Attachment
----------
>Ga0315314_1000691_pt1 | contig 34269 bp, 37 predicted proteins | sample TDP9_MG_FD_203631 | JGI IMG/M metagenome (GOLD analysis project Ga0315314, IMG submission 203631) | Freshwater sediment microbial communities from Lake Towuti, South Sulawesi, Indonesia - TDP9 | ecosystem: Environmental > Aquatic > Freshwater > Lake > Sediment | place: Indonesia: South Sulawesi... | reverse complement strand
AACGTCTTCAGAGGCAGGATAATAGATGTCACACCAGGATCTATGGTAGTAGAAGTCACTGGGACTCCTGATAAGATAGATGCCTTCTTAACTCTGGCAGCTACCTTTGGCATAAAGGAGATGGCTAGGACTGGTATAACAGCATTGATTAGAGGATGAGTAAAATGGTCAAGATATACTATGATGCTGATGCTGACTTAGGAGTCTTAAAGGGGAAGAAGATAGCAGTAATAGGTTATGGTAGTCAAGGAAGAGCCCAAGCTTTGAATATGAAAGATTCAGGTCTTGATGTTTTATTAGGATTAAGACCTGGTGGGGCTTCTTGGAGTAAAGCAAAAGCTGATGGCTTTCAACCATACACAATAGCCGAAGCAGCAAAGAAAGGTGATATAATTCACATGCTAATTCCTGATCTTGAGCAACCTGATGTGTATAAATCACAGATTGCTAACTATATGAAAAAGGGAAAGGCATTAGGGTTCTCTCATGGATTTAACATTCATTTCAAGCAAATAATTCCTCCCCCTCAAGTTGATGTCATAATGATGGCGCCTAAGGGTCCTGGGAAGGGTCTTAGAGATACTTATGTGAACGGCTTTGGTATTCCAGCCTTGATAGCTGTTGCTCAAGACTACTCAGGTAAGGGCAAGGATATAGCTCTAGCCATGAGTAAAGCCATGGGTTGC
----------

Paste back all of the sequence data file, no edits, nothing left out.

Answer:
>Ga0315314_1000691_pt1 | contig 34269 bp, 37 predicted proteins | sample TDP9_MG_FD_203631 | JGI IMG/M metagenome (GOLD analysis project Ga0315314, IMG submission 203631) | Freshwater sediment microbial communities from Lake Towuti, South Sulawesi, Indonesia - TDP9 | ecosystem: Environmental > Aquatic > Freshwater > Lake > Sediment | place: Indonesia: South Sulawesi... | reverse complement strand
AACGTCTTCAGAGGCAGGATAATAGATGTCACACCAGGATCTATGGTAGTAGAAGTCACTGGGACTCCTGATAAGATAGATGCCTTCTTAACTCTGGCAGCTACCTTTGGCATAAAGGAGATGGCTAGGACTGGTATAACAGCATTGATTAGAGGATGAGTAAAATGGTCAAGATATACTATGATGCTGATGCTGACTTAGGAGTCTTAAAGGGGAAGAAGATAGCAGTAATAGGTTATGGTAGTCAAGGAAGAGCCCAAGCTTTGAATATGAAAGATTCAGGTCTTGATGTTTTATTAGGATTAAGACCTGGTGGGGCTTCTTGGAGTAAAGCAAAAGCTGATGGCTTTCAACCATACACAATAGCCGAAGCAGCAAAGAAAGGTGATATAATTCACATGCTAATTCCTGATCTTGAGCAACCTGATGTGTATAAATCACAGATTGCTAACTATATGAAAAAGGGAAAGGCATTAGGGTTCTCTCATGGATTTAACATTCATTTCAAGCAAATAATTCCTCCCCCTCAAGTTGATGTCATAATGATGGCGCCTAAGGGTCCTGGGAAGGGTCTTAGAGATACTTATGTGAACGGCTTTGGTATTCCAGCCTTGATAGCTGTTGCTCAAGACTACTCAGGTAAGGGCAAGGATATAGCTCTAGCCATGAGTAAAGCCATGGGTTGC